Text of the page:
“Asylum seekers last in the housing queue” said the Daily Mail as John Lines, the Cabinet Member for Housing, secured the headlines he wanted. But asylum seekers were never in the front of any queue, and are among the most desperate and destitute people in our society.

As the recession bites, we can expect a lot more of this kind of unscrupulous 'blame the victim' politics from the Tories and Lib Dems. We got a taster at the Tory conference with its creeping Victorian values of the 'deserving' and 'undeserving' poor.

Thousands of people are having their homes repossessed as jobs are lost. What would make a difference to the homeless figures is if banks, bailed out by public money, were unable to turf families onto the streets if they couldn’t keep up mortgage payments. But politicians would rather play ‘blame the foreigner’ than ‘blame the banker’.

What would make a difference to the housing crisis would be a government programme of house building, putting people back to work and boosting the economy. But with unemployment set to rise dramatically, and people losing their homes as a result, we can expect politicians to point the figure at anybody but themselves.

There are different ways we can respond to this recession. One response, with a long and ugly pedigree, is to scapegoat the vulnerable, the weak, and those unable to defend themselves. The other is to challenge the economic madness of slashing public spending in the middle of a recession, and to challenge the political logic which says that ordinary people losing their jobs and homes is a price worth paying for the criminal recklessness of a rich elite in the financial sector.

Friday, 8 October 2010

Are we in it together?

David Cameron says it is time to pull together to help reduce the national debt. But he has only given us his plan about cuts in public services and reducing the benefits for the poor. He has failed to put the burden of reducing national debt on the bankers and the mega rich of the country. 

OK then here is a suggestion. How about this idea? A one-off tax of just 20% on the richest 10% would practically clear the national debt at a stroke. And without having to slash public services and throw people on the dole.

Seems fair to me. The total wealth of the top 1,000 increased by a third in the last year. The top 200 people alone on the rich list were worth a collective £228.8 billion and the richest 10% are worth over £4,000 billion!

Think the Tories will go for it? Not in a million years. When Cameron talks about spreading the pain, it is not the rich he has in mind who will be doing the suffering.


(Watch Respect Party's Ken Loach make the same case for taxing the rich on Newsnight from earlier in the week).

Wednesday, 6 October 2010

World Day for Decent Work

Across the world this Thursday, 7 October, will be marked by Trade Unions as 'World Day for Decent Work'.

The campaign's core message for an economics that puts people first couldn't be more timely with the Con-Dem government onslaught on jobs and working conditions.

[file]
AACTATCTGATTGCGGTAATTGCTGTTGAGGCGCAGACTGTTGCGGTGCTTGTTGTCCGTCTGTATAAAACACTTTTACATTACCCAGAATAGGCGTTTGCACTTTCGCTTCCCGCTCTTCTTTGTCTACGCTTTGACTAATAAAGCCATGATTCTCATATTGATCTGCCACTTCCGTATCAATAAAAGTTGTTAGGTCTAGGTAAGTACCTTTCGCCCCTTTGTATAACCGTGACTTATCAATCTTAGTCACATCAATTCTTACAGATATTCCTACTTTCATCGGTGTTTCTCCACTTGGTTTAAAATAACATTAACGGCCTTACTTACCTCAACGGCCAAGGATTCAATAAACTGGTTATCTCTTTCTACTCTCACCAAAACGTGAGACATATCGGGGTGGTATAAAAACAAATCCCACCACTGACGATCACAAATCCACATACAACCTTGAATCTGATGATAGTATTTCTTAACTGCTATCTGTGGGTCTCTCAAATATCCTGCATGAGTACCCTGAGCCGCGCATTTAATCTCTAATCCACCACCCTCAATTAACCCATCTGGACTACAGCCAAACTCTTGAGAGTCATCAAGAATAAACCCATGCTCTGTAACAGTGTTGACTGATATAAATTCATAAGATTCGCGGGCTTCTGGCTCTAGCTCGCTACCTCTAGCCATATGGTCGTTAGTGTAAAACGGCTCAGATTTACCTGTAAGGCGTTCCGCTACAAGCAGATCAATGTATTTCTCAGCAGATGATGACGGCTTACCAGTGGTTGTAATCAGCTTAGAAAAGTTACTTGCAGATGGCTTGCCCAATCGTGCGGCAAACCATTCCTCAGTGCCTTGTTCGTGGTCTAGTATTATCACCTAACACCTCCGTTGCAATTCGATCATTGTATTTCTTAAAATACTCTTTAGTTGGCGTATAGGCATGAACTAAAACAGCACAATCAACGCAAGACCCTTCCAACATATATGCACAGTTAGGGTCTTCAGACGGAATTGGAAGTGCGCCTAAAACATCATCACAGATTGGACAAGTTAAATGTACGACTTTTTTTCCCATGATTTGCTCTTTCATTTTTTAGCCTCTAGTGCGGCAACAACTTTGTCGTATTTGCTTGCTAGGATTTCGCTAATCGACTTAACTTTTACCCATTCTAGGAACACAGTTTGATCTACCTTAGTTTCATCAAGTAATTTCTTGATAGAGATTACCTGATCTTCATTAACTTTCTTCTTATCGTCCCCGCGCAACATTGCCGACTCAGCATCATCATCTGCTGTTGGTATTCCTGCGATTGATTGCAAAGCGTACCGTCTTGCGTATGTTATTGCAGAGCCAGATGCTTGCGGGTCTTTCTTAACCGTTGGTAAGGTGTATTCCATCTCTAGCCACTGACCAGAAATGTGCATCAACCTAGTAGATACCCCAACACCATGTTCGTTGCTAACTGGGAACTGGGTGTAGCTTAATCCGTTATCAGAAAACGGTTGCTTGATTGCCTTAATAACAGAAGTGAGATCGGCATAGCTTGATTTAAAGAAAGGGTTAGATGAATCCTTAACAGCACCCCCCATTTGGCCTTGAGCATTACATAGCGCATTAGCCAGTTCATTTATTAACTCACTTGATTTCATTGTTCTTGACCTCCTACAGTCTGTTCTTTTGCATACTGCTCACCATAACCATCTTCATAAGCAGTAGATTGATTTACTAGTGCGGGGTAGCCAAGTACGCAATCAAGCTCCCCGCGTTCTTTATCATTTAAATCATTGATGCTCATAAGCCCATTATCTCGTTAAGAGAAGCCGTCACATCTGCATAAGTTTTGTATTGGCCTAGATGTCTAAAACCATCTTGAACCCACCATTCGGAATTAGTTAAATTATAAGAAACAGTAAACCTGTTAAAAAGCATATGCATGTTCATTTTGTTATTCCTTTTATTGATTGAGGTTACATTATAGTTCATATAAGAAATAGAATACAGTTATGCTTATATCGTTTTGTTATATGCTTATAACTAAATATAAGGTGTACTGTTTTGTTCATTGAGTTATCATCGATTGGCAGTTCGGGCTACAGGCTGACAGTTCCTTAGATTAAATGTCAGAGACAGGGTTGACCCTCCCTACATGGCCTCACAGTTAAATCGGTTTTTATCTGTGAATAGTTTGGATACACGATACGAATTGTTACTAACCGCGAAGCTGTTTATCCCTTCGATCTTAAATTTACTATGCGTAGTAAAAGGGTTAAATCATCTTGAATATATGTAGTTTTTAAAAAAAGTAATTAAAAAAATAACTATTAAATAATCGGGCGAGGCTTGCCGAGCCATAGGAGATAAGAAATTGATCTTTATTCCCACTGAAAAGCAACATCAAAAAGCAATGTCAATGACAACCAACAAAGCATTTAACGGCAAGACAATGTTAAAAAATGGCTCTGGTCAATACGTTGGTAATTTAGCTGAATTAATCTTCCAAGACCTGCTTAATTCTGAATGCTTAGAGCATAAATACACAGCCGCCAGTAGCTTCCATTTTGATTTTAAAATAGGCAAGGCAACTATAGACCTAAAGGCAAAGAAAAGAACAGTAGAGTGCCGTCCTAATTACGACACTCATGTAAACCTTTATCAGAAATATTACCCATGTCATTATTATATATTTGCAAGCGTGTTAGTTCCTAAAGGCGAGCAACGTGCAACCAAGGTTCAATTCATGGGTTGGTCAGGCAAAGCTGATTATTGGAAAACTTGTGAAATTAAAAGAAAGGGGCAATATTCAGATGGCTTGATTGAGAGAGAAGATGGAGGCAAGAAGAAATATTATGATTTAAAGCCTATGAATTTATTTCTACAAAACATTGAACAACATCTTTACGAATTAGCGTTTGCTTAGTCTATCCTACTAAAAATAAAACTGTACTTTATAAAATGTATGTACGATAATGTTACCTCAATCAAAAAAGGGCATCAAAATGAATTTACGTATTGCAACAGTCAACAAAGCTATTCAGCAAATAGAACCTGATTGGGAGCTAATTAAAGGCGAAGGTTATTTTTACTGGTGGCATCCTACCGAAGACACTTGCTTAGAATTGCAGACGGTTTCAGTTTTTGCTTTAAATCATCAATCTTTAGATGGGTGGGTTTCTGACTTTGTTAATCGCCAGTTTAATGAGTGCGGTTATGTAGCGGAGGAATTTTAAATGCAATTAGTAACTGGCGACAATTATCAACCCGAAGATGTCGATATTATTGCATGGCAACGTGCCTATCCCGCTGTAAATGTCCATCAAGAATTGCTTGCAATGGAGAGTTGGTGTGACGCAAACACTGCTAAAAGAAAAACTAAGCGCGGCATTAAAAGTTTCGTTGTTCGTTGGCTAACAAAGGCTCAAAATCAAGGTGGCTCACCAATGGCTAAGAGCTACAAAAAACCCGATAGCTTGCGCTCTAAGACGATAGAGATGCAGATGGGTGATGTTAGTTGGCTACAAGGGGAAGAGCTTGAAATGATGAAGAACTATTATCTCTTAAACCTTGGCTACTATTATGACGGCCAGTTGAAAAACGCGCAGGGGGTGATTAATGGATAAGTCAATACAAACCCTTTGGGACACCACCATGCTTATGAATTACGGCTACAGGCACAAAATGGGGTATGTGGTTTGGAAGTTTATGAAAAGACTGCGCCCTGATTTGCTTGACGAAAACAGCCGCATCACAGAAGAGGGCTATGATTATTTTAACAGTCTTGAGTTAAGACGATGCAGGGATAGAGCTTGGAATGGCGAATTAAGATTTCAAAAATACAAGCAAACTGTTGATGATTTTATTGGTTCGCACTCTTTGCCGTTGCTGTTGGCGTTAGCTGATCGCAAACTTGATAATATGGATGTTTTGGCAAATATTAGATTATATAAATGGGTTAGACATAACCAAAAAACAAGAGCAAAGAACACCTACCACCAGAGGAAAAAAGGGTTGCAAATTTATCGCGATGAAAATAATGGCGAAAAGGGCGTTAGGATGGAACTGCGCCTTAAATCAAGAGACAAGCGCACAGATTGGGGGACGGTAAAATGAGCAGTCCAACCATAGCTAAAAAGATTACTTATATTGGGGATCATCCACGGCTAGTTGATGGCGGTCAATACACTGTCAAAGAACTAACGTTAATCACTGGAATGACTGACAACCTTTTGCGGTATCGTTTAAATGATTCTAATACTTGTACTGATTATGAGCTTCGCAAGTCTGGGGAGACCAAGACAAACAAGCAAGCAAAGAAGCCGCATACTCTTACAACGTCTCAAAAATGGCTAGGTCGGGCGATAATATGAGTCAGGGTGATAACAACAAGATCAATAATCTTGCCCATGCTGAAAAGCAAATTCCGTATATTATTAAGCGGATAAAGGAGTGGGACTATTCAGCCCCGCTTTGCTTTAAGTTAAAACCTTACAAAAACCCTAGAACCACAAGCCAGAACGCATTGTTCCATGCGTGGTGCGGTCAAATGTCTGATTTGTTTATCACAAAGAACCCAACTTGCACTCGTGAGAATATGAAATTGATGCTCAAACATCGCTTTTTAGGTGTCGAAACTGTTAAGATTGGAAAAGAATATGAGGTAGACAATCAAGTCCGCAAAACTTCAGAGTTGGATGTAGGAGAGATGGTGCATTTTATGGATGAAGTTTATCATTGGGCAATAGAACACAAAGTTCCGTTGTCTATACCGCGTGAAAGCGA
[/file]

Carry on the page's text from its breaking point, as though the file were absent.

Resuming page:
In any global race to the bottom in labour standards, then Bangladesh is where the finishing line is.

Thankfully, a national campaign for the country’s three million garment workers has been able to lift the minimum wage from a medieval £15 per month, up to £27 per month.

This  is still short of the modest £46 that unions were asking for and the police repression against workers and unions has been terrible. At least 21 garment factory employees and labour rights activists have been arrested. Many more have gone into hiding or faced threats of imprisonment, and worse.

I'm pleased to say that the British TUC has been at the forefront of international solidarity with our brothers and sisters campaigning in Bangladesh for decent work and the leader of the country's textile workers trade union, ZM Kamrul Anam, will be speaking this Thursday at the TUC's Stand Up for Decent Work event

Child benefit cut, bankers bonuses rise

Two weeks ago, the Liberal Democrat conference voted to “Safeguard universal child benefit in conjunction with progressive taxation in order to provide a reliable source of income protection throughout childhood.”

But, as we all know by now, the Lib Dems are only useful for keeping Tories in power, and this week the Tory conference was told that child benefit would be withdrawn for any family where a parent was paying higher rate tax.

The Tory plans are full of holes. A single parent earning £44,000 will lose child benefit, but a couple earning £43,000 each, that is total household income of £86,000 will keep it. More than a million families will lose out.

But there is a bigger principle at stake. By focussing on the issue of child benefit being paid to better-off families, the Tories are looking for an easy target. It seems illogical to pay benefits to some people who clearly don’t need it. The evidence shows, however, that universal benefits are extremely successful, and child benefit is one of the most successful of all.

As Kate Green, Director of the Child Poverty Action Group, said last year: “Simple, straightforward and easy to claim, child benefit reaches more children living in low-income families than any of the complex means-tested benefits or tax credits intended for them. With a take-up rate of 98%, it provides financial security in households that are struggling to keep afloat.”

The Tories say they can “no longer defend paying out £1bn a year to better-off families”. But at the same time, as the Independent reports, cash bonuses to bankers will reach £7bn in this year alone. If the Tories were genuinely interested in 'sharing the burden', they could start with the bankers. This attack on child benefit is just another part of the ideological drive to roll back support for the welfare state.

(For another look at whether the cuts are a necessity or ideologically-inspired, see this video by Guardian journalist, John Harris at Sunday’s demonstration outside the Tory conference.)

Sunday, 3 October 2010

Getting some perspective

A defensive David Cameron is busy trying to downplay the impact of the cuts by saying we need to put them into 'perspective'. Yes we should. As this excellent article by John Lancaster points out, 'the £82b worth of cuts that George Osbourne is going to announce in 2 weeks time are unprecedented. No government has ever achieved anything like that reduction in public spending. To put it in perspective, since 1950 there have been only two periods during which public spending was cut for two years in a row. The coalition is proposing to cut it for six consecutive years. Their cuts will exceed anything Margaret Thatcher did.'


Indeed she oversaw the return of mass unemployment, greater inequality, increased social tension, and riots on our streets. The new Thatcherites want to achieve what the old ones could not quite manage; a permanent reduction in the size of the state and an end to extensive public services. If they get away with it Britain will be a more divided, a more unequal, and a more unfair society for generations to come.